It is interesting how important the Crow figure was for you, Maria. Without you, I would have probably overlooked the Crow’s presence in the story. But that was one of many aspects of the joy of working together – we were all drawn to slightly different themes and different characters in the ‘Snow Queen’ and helped each other to see and respond to them. I really loved that. Through our conversations and particularly after I read your poems, I realised how important the Crow figure was. To me, the Crow figure has many faces and many voices; of a narrator, a guide, a jester, the Unconscious. Crow’s character seems universal and timeless. I thought that our actress, Rita Suszek, played the Crow so well and captured all these qualities. For the Snow Q performance, I made a hat for her by adding a leathery beak to a baseball hat. I wanted Rita/Crow to have this quality of a wise but cheeky street kid but still keep some of the fairy tale’s dark romanticism.

MJ: What are the challenges for you as a visual artist of responding to poetry?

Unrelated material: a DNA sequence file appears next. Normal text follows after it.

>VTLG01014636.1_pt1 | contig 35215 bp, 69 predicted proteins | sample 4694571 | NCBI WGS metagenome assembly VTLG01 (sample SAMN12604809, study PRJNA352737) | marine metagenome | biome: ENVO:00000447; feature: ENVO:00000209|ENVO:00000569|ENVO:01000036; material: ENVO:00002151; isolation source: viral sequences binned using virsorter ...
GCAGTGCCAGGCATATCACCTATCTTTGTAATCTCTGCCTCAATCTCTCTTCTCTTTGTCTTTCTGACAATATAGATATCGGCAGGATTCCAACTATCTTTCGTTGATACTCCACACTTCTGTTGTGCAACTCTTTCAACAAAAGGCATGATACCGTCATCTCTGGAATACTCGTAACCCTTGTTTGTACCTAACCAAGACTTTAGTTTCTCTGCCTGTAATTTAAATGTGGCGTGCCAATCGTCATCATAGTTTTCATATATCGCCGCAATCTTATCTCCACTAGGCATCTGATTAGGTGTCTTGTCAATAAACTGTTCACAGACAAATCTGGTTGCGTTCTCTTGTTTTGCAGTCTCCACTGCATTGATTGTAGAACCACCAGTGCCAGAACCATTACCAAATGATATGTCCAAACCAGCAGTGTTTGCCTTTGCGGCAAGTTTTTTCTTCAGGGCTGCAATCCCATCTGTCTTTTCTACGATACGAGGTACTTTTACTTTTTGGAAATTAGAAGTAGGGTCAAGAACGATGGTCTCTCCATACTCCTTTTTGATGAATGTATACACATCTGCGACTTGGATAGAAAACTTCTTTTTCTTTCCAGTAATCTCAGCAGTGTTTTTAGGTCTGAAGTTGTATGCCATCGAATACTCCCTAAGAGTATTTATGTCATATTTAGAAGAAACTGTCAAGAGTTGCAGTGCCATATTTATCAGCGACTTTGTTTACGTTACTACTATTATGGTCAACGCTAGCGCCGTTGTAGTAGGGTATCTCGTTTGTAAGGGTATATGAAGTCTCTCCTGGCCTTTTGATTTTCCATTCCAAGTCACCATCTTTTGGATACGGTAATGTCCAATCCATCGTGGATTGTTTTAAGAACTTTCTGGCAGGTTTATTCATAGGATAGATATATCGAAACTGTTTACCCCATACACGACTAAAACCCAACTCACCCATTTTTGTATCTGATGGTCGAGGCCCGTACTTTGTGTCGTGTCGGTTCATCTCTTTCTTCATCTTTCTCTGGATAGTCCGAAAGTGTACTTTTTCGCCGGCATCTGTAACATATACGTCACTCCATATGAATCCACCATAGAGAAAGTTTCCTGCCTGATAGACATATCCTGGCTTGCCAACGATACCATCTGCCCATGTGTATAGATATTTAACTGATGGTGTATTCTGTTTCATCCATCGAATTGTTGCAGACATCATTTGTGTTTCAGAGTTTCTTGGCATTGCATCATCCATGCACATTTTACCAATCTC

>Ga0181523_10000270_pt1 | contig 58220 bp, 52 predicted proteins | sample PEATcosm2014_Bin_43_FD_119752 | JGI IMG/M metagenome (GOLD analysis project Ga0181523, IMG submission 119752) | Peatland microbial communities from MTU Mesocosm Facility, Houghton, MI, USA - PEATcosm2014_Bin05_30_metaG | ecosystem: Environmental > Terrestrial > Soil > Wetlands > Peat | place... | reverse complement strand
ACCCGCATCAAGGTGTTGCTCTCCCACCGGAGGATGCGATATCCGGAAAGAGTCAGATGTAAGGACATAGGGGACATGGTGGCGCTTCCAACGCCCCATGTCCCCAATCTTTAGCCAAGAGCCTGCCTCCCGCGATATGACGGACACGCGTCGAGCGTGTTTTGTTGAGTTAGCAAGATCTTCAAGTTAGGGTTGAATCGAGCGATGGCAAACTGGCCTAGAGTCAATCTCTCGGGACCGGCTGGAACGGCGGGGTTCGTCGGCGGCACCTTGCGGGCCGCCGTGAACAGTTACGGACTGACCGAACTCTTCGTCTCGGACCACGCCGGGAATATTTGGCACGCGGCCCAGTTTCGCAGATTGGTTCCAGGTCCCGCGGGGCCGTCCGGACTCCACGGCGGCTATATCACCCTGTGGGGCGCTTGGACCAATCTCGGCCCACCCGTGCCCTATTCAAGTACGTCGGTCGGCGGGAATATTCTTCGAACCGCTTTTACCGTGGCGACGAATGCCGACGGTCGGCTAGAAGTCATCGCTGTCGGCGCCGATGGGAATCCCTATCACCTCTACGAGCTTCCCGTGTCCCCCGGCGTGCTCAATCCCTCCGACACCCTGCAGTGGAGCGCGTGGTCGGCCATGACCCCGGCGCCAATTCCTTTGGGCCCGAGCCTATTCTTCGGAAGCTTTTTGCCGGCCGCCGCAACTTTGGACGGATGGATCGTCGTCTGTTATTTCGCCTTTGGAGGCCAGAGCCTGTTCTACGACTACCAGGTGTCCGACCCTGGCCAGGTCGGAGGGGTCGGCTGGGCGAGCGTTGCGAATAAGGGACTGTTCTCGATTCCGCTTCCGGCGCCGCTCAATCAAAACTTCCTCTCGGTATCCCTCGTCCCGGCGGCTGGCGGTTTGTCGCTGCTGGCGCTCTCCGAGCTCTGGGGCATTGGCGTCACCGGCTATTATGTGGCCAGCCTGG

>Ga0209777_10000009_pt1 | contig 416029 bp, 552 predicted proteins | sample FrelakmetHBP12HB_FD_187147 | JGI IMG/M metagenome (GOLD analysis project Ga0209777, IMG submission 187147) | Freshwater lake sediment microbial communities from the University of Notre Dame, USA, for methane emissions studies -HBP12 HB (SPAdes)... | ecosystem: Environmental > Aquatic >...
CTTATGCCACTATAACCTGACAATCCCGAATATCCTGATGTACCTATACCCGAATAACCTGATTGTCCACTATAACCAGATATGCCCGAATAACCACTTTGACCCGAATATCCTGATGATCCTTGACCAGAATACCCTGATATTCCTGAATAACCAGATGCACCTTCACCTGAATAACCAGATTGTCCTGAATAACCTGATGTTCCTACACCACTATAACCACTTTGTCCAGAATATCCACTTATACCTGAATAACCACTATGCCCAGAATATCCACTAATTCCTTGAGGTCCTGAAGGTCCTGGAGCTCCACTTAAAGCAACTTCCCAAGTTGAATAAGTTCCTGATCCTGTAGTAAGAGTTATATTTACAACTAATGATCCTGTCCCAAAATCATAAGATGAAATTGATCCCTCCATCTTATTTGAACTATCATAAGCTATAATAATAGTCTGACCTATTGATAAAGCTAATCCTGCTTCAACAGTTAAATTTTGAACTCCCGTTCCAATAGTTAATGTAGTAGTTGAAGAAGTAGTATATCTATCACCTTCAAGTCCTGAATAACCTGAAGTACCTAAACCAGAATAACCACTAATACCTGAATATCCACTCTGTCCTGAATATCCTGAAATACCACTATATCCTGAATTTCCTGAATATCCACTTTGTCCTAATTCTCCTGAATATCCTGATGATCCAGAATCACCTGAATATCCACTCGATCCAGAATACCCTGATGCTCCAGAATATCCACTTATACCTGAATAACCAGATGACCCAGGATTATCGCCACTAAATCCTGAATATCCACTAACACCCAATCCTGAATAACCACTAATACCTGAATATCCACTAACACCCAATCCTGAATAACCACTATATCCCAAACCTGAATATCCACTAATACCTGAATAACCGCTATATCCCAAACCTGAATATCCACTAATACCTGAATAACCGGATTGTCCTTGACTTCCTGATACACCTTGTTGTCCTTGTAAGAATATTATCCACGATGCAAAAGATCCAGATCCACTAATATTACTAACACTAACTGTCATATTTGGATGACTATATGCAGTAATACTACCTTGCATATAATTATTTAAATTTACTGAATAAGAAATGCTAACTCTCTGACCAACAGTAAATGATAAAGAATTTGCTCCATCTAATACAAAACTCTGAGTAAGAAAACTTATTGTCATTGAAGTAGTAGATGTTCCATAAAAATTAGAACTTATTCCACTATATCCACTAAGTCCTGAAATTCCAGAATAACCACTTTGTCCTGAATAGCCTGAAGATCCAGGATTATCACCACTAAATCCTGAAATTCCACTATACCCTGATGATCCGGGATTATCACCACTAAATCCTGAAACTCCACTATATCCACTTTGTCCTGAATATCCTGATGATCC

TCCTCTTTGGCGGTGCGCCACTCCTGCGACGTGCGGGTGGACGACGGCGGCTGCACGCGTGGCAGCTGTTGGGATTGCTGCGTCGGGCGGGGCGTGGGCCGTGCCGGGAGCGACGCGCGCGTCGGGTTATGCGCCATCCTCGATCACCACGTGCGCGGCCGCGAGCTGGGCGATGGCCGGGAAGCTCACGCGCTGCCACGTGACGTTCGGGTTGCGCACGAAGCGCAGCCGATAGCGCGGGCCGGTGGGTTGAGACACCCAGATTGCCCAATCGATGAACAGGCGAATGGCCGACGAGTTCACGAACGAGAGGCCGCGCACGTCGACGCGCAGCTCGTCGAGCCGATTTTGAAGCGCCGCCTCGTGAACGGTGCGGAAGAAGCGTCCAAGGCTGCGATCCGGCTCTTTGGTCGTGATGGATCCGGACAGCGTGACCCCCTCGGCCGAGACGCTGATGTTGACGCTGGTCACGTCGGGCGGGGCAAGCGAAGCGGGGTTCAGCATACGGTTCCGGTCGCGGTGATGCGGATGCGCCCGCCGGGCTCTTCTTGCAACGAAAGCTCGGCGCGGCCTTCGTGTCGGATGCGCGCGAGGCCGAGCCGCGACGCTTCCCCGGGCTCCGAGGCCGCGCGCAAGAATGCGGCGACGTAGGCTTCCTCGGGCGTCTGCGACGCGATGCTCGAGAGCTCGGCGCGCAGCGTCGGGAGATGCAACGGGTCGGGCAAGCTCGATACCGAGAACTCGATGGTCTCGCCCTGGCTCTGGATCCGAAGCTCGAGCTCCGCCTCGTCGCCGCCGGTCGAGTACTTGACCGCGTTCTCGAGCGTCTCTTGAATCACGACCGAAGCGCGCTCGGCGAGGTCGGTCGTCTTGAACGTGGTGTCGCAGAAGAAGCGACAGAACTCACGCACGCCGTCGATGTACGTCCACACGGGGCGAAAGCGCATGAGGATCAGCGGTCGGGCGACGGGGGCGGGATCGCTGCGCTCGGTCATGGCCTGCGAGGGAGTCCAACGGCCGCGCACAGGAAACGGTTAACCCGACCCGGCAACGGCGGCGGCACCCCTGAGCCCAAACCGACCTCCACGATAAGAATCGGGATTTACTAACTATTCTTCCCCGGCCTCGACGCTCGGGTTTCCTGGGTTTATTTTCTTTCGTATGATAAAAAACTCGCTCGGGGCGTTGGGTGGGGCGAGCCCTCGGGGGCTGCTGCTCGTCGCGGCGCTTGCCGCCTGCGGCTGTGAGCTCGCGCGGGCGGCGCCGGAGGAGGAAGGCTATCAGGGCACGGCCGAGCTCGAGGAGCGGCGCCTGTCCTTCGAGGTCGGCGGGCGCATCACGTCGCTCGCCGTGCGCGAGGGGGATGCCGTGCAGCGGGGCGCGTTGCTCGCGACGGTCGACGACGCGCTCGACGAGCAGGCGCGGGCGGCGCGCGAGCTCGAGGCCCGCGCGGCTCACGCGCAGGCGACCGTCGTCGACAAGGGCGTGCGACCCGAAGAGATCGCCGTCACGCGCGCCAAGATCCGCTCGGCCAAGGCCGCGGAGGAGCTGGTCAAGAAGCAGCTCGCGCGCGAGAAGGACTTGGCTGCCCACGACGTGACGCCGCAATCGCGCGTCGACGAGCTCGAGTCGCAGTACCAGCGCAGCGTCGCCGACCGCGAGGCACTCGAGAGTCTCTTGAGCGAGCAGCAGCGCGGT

DR: I found poetry and visual arts completely compatible. Although they use different tools, both are about emotional charge created by associations: words/imagery, structures, textures. I felt that for our Snow Q event, we were creating our work parallel to each other as well as in response to each other. The challenge there was not to strictly respond to your poems as much as to make sure that your poems, my work, Peter’s music and Wendy’s moving image had some kind of cohesion when presented together. This balance was obviously changed in the second stage, where the focus was your filmpoems but I really enjoyed being able to have some of my imagery complementing your work. The challenge there was to include visuals that suggest but not overstate your intentions as a poet and leaving the public the emotional and intellectual space to ‘breathe’ and to focus on the text and the voice of the narrator.

MJ:What would you like to tell us about your contribution to the filmpoems – I think you mainly worked on Lullaby and Crow? any delights? any difficult bits?

DR: All three films were obviously created by Wendy and are products of her vision as a cinematographer and your ongoing dialogues with her but I was really glad that you and Wendy asked me to contribute to Lullaby and Crow.